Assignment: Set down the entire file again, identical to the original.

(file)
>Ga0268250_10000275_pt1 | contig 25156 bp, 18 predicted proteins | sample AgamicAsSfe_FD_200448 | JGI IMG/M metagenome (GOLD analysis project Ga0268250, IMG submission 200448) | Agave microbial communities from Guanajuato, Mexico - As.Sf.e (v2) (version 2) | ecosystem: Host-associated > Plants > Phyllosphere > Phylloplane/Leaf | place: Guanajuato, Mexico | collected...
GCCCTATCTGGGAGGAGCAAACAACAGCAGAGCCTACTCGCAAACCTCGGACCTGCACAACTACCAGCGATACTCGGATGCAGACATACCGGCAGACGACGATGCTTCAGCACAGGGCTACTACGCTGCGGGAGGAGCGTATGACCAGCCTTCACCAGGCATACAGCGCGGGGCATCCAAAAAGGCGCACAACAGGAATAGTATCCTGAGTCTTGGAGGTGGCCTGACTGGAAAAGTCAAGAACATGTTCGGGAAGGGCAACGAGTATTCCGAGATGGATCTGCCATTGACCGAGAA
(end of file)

>Ga0268250_10000275_pt1 | contig 25156 bp, 18 predicted proteins | sample AgamicAsSfe_FD_200448 | JGI IMG/M metagenome (GOLD analysis project Ga0268250, IMG submission 200448) | Agave microbial communities from Guanajuato, Mexico - As.Sf.e (v2) (version 2) | ecosystem: Host-associated > Plants > Phyllosphere > Phylloplane/Leaf | place: Guanajuato, Mexico | collected...
GCCCTATCTGGGAGGAGCAAACAACAGCAGAGCCTACTCGCAAACCTCGGACCTGCACAACTACCAGCGATACTCGGATGCAGACATACCGGCAGACGACGATGCTTCAGCACAGGGCTACTACGCTGCGGGAGGAGCGTATGACCAGCCTTCACCAGGCATACAGCGCGGGGCATCCAAAAAGGCGCACAACAGGAATAGTATCCTGAGTCTTGGAGGTGGCCTGACTGGAAAAGTCAAGAACATGTTCGGGAAGGGCAACGAGTATTCCGAGATGGATCTGCCATTGACCGAGAA